Trivial matters. This episode has the first mention of the possibly very dodgy Interplanetary Expeditions, which will be seen a bunch more again.

This was the first episode written and produced once the show went to series, though it was never intended to be the first aired.

Only four of the ten people listed in the opening credits appear in this episode. Bill Mumy and Caitlin Brown have yet to make their first appearances, despite being credited.

The echoes of all of our conversations.

“There’s one thing that every scientist on the planet agrees on: whether it happens in a hundred years or a thousand years or a million years, eventually our sun will grow cold and go out. When that happens, it won’t just take us—it’ll take Marilyn Monroe and Laozi and Einstein and Morobuto and Buddy Holly and Aristophanes, and all of this… all of this was for nothing unless we go to the stars.”

—Sinclair’s answer to Cramer’s interview question, and also the only worthwhile part of the episode.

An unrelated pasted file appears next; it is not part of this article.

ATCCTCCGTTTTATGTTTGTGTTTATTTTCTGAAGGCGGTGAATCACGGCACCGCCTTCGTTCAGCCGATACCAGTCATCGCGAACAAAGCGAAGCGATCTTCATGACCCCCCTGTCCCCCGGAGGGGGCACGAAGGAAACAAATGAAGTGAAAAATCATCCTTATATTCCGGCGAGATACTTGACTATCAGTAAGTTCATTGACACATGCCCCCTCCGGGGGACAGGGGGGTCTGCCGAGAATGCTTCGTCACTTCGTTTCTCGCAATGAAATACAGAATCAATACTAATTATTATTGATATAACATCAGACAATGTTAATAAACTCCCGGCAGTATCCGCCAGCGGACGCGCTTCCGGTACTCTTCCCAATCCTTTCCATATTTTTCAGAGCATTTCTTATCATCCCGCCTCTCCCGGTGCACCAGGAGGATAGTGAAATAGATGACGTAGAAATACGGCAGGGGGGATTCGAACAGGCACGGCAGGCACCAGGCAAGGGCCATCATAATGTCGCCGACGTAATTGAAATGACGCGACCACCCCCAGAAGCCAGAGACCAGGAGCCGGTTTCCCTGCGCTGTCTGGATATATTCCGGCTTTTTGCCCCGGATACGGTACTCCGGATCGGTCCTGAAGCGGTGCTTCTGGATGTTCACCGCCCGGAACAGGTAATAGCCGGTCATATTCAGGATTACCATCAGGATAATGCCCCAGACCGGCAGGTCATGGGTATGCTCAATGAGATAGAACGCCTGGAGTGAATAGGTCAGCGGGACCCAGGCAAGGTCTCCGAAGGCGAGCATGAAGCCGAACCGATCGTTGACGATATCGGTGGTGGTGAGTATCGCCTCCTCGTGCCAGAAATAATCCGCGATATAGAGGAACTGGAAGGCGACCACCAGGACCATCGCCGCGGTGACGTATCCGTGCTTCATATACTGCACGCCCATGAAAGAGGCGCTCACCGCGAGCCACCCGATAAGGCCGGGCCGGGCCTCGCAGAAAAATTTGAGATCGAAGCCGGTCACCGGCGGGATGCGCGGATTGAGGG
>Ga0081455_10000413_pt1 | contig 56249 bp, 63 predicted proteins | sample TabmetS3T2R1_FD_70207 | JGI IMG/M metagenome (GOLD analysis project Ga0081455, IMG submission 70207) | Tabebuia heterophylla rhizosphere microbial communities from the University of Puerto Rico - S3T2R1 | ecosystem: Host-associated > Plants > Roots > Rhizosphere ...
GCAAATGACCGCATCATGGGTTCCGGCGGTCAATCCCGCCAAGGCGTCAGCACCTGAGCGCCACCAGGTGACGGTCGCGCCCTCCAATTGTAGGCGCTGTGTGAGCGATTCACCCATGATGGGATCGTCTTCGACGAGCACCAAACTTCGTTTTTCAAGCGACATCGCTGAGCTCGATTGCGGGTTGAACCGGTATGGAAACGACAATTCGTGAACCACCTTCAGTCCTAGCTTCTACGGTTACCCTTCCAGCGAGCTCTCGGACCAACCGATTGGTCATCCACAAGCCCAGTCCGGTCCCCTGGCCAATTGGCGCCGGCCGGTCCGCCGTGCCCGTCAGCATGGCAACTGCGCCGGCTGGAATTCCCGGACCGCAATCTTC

Sinclair (Michael O'Hare) in Babylon 5 "Infection"

The name of the place is Babylon 5. “What’s the worst that could happen?” It’s never a good sign when an episode of B5 doesn’t have any of the three most interesting characters in it. Delenn, G’Kar, and Mollari are the heart and soul of this show, and that none of them appear in this episode is but one of a billion problems with it, the biggest of them being that it’s awful.

Seriously, this script would make for one of the weaker episodes of Space: 1999 or Buck Rogers in the 25th Century or the original Battlestar Galactica or Gene Roddenberry’s Andromeda, much less the show that promised to be the vanguard of a new age of great SF TV. B5 got some great guest stars over its run, and I thought I remembered all the good ones, but I’d totally forgotten that David McCallum was ever on this show. It’s a testament to how truly dreadful this episode is that it made me forget that McCallum was in it.